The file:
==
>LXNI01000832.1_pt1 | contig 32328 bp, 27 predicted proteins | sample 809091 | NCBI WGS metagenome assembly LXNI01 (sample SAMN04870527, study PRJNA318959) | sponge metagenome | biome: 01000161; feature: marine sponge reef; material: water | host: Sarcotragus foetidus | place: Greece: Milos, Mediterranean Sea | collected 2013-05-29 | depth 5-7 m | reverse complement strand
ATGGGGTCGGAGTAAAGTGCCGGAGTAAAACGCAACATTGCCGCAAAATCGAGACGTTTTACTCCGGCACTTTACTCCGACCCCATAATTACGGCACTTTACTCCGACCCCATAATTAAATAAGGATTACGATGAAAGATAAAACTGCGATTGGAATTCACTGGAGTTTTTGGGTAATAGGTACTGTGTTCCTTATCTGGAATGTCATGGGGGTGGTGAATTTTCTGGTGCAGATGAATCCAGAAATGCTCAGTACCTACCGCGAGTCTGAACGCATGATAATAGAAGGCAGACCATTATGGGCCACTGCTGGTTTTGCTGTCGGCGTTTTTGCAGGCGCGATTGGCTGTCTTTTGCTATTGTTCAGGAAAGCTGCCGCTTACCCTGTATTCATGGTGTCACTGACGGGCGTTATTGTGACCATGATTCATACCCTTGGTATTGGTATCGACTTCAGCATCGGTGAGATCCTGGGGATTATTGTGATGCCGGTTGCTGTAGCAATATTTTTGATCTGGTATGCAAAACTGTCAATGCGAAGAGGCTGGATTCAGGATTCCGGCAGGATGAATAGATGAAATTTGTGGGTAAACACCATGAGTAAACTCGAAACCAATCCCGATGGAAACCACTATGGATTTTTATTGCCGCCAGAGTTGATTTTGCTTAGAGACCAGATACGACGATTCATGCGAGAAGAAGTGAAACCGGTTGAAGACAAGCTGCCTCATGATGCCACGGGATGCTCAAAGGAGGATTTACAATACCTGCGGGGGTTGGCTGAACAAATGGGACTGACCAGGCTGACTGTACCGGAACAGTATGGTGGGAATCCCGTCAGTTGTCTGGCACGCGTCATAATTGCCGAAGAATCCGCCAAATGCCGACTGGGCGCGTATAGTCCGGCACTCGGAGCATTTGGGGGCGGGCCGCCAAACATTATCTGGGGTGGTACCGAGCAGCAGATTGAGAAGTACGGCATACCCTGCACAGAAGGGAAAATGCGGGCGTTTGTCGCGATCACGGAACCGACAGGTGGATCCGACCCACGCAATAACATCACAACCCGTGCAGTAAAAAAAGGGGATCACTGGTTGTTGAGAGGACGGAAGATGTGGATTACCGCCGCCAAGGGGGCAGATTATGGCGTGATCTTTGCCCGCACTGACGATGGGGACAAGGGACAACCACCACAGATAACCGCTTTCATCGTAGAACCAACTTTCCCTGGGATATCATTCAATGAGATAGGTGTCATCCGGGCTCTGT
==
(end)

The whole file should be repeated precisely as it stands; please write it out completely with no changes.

>LXNI01000832.1_pt1 | contig 32328 bp, 27 predicted proteins | sample 809091 | NCBI WGS metagenome assembly LXNI01 (sample SAMN04870527, study PRJNA318959) | sponge metagenome | biome: 01000161; feature: marine sponge reef; material: water | host: Sarcotragus foetidus | place: Greece: Milos, Mediterranean Sea | collected 2013-05-29 | depth 5-7 m | reverse complement strand
ATGGGGTCGGAGTAAAGTGCCGGAGTAAAACGCAACATTGCCGCAAAATCGAGACGTTTTACTCCGGCACTTTACTCCGACCCCATAATTACGGCACTTTACTCCGACCCCATAATTAAATAAGGATTACGATGAAAGATAAAACTGCGATTGGAATTCACTGGAGTTTTTGGGTAATAGGTACTGTGTTCCTTATCTGGAATGTCATGGGGGTGGTGAATTTTCTGGTGCAGATGAATCCAGAAATGCTCAGTACCTACCGCGAGTCTGAACGCATGATAATAGAAGGCAGACCATTATGGGCCACTGCTGGTTTTGCTGTCGGCGTTTTTGCAGGCGCGATTGGCTGTCTTTTGCTATTGTTCAGGAAAGCTGCCGCTTACCCTGTATTCATGGTGTCACTGACGGGCGTTATTGTGACCATGATTCATACCCTTGGTATTGGTATCGACTTCAGCATCGGTGAGATCCTGGGGATTATTGTGATGCCGGTTGCTGTAGCAATATTTTTGATCTGGTATGCAAAACTGTCAATGCGAAGAGGCTGGATTCAGGATTCCGGCAGGATGAATAGATGAAATTTGTGGGTAAACACCATGAGTAAACTCGAAACCAATCCCGATGGAAACCACTATGGATTTTTATTGCCGCCAGAGTTGATTTTGCTTAGAGACCAGATACGACGATTCATGCGAGAAGAAGTGAAACCGGTTGAAGACAAGCTGCCTCATGATGCCACGGGATGCTCAAAGGAGGATTTACAATACCTGCGGGGGTTGGCTGAACAAATGGGACTGACCAGGCTGACTGTACCGGAACAGTATGGTGGGAATCCCGTCAGTTGTCTGGCACGCGTCATAATTGCCGAAGAATCCGCCAAATGCCGACTGGGCGCGTATAGTCCGGCACTCGGAGCATTTGGGGGCGGGCCGCCAAACATTATCTGGGGTGGTACCGAGCAGCAGATTGAGAAGTACGGCATACCCTGCACAGAAGGGAAAATGCGGGCGTTTGTCGCGATCACGGAACCGACAGGTGGATCCGACCCACGCAATAACATCACAACCCGTGCAGTAAAAAAAGGGGATCACTGGTTGTTGAGAGGACGGAAGATGTGGATTACCGCCGCCAAGGGGGCAGATTATGGCGTGATCTTTGCCCGCACTGACGATGGGGACAAGGGACAACCACCACAGATAACCGCTTTCATCGTAGAACCAACTTTCCCTGGGATATCATTCAATGAGATAGGTGTCATCCGGGCTCTGT